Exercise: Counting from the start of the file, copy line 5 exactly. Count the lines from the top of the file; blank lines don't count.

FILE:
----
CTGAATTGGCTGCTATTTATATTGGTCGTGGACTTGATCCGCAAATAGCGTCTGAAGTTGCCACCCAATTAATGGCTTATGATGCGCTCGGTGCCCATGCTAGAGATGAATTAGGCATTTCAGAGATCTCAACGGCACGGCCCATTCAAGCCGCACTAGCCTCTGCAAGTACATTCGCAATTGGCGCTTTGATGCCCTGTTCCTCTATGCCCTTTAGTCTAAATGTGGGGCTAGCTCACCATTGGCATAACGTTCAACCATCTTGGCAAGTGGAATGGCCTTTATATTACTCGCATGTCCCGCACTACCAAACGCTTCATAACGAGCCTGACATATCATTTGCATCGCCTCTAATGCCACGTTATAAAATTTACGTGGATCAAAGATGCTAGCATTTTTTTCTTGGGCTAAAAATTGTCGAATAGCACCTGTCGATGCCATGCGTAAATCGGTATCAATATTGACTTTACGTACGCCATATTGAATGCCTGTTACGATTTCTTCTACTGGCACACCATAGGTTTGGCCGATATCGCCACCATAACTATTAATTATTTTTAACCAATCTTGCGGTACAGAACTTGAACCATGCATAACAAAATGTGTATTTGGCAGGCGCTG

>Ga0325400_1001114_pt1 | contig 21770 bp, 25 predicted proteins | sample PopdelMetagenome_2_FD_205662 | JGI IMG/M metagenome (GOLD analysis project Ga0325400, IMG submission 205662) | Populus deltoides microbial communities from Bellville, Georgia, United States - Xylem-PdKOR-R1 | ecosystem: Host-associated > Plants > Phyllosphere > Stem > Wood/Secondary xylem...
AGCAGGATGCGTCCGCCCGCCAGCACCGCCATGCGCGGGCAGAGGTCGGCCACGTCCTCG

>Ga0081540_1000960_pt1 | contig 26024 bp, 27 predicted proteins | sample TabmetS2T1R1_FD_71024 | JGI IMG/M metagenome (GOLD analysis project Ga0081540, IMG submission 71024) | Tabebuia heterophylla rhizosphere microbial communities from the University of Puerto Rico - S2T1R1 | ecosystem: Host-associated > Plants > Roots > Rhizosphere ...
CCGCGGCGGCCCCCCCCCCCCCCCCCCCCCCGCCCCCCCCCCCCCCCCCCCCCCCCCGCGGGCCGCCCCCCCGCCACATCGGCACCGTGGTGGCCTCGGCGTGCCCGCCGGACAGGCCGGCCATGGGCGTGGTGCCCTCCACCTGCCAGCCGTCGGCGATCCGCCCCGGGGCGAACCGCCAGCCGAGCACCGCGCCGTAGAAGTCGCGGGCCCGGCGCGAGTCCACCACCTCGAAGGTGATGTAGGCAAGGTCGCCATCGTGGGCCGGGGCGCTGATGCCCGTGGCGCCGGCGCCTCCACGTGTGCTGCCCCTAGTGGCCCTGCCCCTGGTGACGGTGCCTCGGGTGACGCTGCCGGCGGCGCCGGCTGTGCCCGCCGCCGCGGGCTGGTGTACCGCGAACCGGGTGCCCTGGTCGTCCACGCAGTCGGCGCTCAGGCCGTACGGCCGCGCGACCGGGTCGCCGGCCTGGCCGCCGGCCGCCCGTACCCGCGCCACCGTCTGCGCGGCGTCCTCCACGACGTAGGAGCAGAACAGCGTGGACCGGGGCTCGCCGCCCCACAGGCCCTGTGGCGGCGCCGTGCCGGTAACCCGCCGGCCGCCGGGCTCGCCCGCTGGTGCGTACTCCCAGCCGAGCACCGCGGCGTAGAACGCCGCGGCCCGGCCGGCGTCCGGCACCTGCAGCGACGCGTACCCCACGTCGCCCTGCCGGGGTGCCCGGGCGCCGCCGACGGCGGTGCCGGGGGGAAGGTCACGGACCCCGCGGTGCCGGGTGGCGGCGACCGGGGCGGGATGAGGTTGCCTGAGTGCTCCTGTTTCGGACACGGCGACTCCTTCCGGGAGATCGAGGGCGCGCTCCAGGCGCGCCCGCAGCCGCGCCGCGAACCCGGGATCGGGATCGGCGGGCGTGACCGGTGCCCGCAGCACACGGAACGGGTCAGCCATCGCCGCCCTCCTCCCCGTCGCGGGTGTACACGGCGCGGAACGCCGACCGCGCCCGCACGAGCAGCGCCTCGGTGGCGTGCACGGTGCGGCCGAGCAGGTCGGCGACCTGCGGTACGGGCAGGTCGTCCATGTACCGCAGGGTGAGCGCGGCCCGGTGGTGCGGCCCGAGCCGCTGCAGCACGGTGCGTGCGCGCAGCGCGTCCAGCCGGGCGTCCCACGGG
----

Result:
CCGCGGCGGCCCCCCCCCCCCCCCCCCCCCCGCCCCCCCCCCCCCCCCCCCCCCCCCGCGGGCCGCCCCCCCGCCACATCGGCACCGTGGTGGCCTCGGCGTGCCCGCCGGACAGGCCGGCCATGGGCGTGGTGCCCTCCACCTGCCAGCCGTCGGCGATCCGCCCCGGGGCGAACCGCCAGCCGAGCACCGCGCCGTAGAAGTCGCGGGCCCGGCGCGAGTCCACCACCTCGAAGGTGATGTAGGCAAGGTCGCCATCGTGGGCCGGGGCGCTGATGCCCGTGGCGCCGGCGCCTCCACGTGTGCTGCCCCTAGTGGCCCTGCCCCTGGTGACGGTGCCTCGGGTGACGCTGCCGGCGGCGCCGGCTGTGCCCGCCGCCGCGGGCTGGTGTACCGCGAACCGGGTGCCCTGGTCGTCCACGCAGTCGGCGCTCAGGCCGTACGGCCGCGCGACCGGGTCGCCGGCCTGGCCGCCGGCCGCCCGTACCCGCGCCACCGTCTGCGCGGCGTCCTCCACGACGTAGGAGCAGAACAGCGTGGACCGGGGCTCGCCGCCCCACAGGCCCTGTGGCGGCGCCGTGCCGGTAACCCGCCGGCCGCCGGGCTCGCCCGCTGGTGCGTACTCCCAGCCGAGCACCGCGGCGTAGAACGCCGCGGCCCGGCCGGCGTCCGGCACCTGCAGCGACGCGTACCCCACGTCGCCCTGCCGGGGTGCCCGGGCGCCGCCGACGGCGGTGCCGGGGGGAAGGTCACGGACCCCGCGGTGCCGGGTGGCGGCGACCGGGGCGGGATGAGGTTGCCTGAGTGCTCCTGTTTCGGACACGGCGACTCCTTCCGGGAGATCGAGGGCGCGCTCCAGGCGCGCCCGCAGCCGCGCCGCGAACCCGGGATCGGGATCGGCGGGCGTGACCGGTGCCCGCAGCACACGGAACGGGTCAGCCATCGCCGCCCTCCTCCCCGTCGCGGGTGTACACGGCGCGGAACGCCGACCGCGCCCGCACGAGCAGCGCCTCGGTGGCGTGCACGGTGCGGCCGAGCAGGTCGGCGACCTGCGGTACGGGCAGGTCGTCCATGTACCGCAGGGTGAGCGCGGCCCGGTGGTGCGGCCCGAGCCGCTGCAGCACGGTGCGTGCGCGCAGCGCGTCCAGCCGGGCGTCCCACGGG